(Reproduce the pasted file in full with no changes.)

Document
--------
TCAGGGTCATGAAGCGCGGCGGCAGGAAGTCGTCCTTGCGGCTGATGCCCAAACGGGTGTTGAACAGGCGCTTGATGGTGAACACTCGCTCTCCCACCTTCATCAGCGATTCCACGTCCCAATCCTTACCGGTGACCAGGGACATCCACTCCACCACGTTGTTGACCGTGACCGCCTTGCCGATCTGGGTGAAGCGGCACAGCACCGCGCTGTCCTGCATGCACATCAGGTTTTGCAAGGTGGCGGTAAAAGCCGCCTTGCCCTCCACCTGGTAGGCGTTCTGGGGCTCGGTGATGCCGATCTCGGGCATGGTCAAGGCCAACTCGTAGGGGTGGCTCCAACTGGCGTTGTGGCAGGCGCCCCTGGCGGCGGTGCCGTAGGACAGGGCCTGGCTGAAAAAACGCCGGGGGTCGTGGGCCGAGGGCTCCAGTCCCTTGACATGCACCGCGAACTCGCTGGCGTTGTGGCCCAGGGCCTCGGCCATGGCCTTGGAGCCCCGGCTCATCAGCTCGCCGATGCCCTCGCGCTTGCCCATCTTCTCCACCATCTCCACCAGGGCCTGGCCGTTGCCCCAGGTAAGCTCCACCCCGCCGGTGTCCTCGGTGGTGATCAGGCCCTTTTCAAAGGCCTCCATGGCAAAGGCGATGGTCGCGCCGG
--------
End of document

TCAGGGTCATGAAGCGCGGCGGCAGGAAGTCGTCCTTGCGGCTGATGCCCAAACGGGTGTTGAACAGGCGCTTGATGGTGAACACTCGCTCTCCCACCTTCATCAGCGATTCCACGTCCCAATCCTTACCGGTGACCAGGGACATCCACTCCACCACGTTGTTGACCGTGACCGCCTTGCCGATCTGGGTGAAGCGGCACAGCACCGCGCTGTCCTGCATGCACATCAGGTTTTGCAAGGTGGCGGTAAAAGCCGCCTTGCCCTCCACCTGGTAGGCGTTCTGGGGCTCGGTGATGCCGATCTCGGGCATGGTCAAGGCCAACTCGTAGGGGTGGCTCCAACTGGCGTTGTGGCAGGCGCCCCTGGCGGCGGTGCCGTAGGACAGGGCCTGGCTGAAAAAACGCCGGGGGTCGTGGGCCGAGGGCTCCAGTCCCTTGACATGCACCGCGAACTCGCTGGCGTTGTGGCCCAGGGCCTCGGCCATGGCCTTGGAGCCCCGGCTCATCAGCTCGCCGATGCCCTCGCGCTTGCCCATCTTCTCCACCATCTCCACCAGGGCCTGGCCGTTGCCCCAGGTAAGCTCCACCCCGCCGGTGTCCTCGGTGGTGATCAGGCCCTTTTCAAAGGCCTCCATGGCAAAGGCGATGGTCGCGCCGG